I joined an instructor-led class the other day, the first time I’ve done so in almost six months. During a break, I started a dialogue with the leader, a seasoned professional with more than twenty years experience. He asked how the class was working for me and I blurted out, “Great, but then I’m an active learner.” From his expression I knew I’d said something unusual; I’d synthesized a term as a parallel between active listening and the way I learn informally.

“Active Learning” isn’t new, of course. It’s an instructional technique that incorporates collaborative activities to encourage students to learn (see this Wikipedia entry for details). An active learner is somewhat different then, because learning is something a person does for himself or herself. WikiEducator suggests a set of activities and behaviors that an active learner exhibits, but these fall well short of what I’d meant by the term, which was completely unrelated to any formal learning activity. What I meant was the kind of learning that takes place any time, anywhere, and in any setting, including instructor-led training, if we have the right mind set.

How active listening relates to learning

To understand that I meant by “active learning,” I had to think about what I meant by active listening. When I describe this concept to classes, I explain how the listener is as much responsible for the success of communication as the sender. The listener decodes what’s being said, interprets it, and seeks feedback whenever he or she is unsure of the sender’s intent. But the true active listener does much more, analyzing the message, thinking about how the sender’s message fits into the context of the situation, and evaluating its applicability.

A depiction of Bloom's taxonomy within the cognitive domain.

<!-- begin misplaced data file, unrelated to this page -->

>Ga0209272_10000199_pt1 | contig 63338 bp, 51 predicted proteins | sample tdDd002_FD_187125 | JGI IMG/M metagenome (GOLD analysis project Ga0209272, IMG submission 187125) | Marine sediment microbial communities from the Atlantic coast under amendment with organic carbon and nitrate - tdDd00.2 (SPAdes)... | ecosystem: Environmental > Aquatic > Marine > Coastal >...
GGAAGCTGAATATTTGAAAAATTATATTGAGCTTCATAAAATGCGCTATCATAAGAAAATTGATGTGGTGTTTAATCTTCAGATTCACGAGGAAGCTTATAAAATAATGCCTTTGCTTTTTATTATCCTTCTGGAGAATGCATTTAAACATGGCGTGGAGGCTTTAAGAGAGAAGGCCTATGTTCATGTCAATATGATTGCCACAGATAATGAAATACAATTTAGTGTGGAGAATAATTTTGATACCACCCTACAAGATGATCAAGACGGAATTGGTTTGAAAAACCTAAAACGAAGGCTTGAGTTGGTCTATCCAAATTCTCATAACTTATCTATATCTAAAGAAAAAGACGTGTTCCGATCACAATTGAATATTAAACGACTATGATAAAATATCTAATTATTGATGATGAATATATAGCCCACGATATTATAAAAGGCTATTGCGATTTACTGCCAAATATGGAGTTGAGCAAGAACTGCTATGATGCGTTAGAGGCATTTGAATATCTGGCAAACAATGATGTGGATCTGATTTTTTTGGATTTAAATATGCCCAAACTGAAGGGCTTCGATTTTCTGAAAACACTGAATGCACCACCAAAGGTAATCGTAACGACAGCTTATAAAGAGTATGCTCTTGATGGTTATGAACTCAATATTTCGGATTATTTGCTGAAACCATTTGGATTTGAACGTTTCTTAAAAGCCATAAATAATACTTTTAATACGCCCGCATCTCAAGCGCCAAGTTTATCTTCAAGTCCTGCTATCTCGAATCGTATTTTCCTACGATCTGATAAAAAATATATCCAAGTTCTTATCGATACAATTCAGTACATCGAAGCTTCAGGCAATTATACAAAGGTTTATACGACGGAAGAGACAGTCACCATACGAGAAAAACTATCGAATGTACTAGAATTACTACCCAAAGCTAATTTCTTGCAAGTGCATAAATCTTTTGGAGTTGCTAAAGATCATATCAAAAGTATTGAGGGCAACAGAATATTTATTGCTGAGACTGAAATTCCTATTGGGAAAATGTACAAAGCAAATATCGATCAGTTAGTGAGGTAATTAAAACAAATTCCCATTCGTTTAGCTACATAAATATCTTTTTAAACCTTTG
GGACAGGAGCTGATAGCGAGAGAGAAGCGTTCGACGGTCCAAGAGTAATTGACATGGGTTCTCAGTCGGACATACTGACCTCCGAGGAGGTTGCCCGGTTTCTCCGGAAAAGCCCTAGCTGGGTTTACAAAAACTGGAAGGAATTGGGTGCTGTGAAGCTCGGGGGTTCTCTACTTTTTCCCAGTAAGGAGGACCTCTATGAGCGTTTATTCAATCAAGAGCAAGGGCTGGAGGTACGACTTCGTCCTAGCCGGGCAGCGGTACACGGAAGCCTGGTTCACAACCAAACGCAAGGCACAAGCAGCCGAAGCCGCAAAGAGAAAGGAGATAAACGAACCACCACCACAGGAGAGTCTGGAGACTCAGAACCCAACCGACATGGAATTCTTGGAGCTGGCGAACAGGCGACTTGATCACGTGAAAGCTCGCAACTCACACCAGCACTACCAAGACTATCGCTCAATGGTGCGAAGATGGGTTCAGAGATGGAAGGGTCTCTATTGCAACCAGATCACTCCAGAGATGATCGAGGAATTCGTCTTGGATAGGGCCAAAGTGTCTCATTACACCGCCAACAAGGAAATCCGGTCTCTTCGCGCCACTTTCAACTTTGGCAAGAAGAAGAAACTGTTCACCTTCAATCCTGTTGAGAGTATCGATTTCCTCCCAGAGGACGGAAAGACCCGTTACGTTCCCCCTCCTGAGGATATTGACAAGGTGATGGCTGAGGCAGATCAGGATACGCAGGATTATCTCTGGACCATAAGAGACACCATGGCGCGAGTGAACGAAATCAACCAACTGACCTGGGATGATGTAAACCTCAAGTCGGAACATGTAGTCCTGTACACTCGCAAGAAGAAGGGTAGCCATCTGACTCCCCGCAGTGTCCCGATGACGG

A quick glance at the accompanying figure shows that my explanation of active learning more or less fits Bloom’s taxonomy within the cognitive domain. Active listening will result in learning, even if it’s only what the sender was trying to impart. But learning in this manner isn’t exclusively to spoken communication. Learning can happen every time we get together with other people, whether it’s a face to face meeting, a conference call, an online chat room, an instant message conversation, a Twitter chat, or even an instructor-led class. This is the heart of informal social learning.

Learning by synthesis

Once we accept that we can learn something from every person we meet, the word “active” takes on new meaning, due both to the frequency of the interactions and by taking that learning to the highest orders of thinking. It’s always-on, never-off learning. We do this by adopting an evaluator/synthesizer mind set, constantly working to figure out how new knowledge integrates with our own.

When we hear novel thoughts or perspectives, we contrast them with our own and think how they fit with our view of things. Hearing disagreement, looking at the source of that disagreement often yields new insight. Social interaction also can simulate recall of our own core knowledge that might otherwise have been forgotten but now has new meaning in the context of the current conversation.

Wherever new ideas come from, the evaluator/synthesizer mind runs quickly through its highest orders of thinking to create new thoughts and knowledge. Perhaps those new ideas are appropriate to the discussion at hand and shared, or they’re or stored away for another time. Either way, they’re creative thoughts, novel concepts, innovative ideas, all the result of active learning by synthesis.

Thanks for reading! @tomspiglanin


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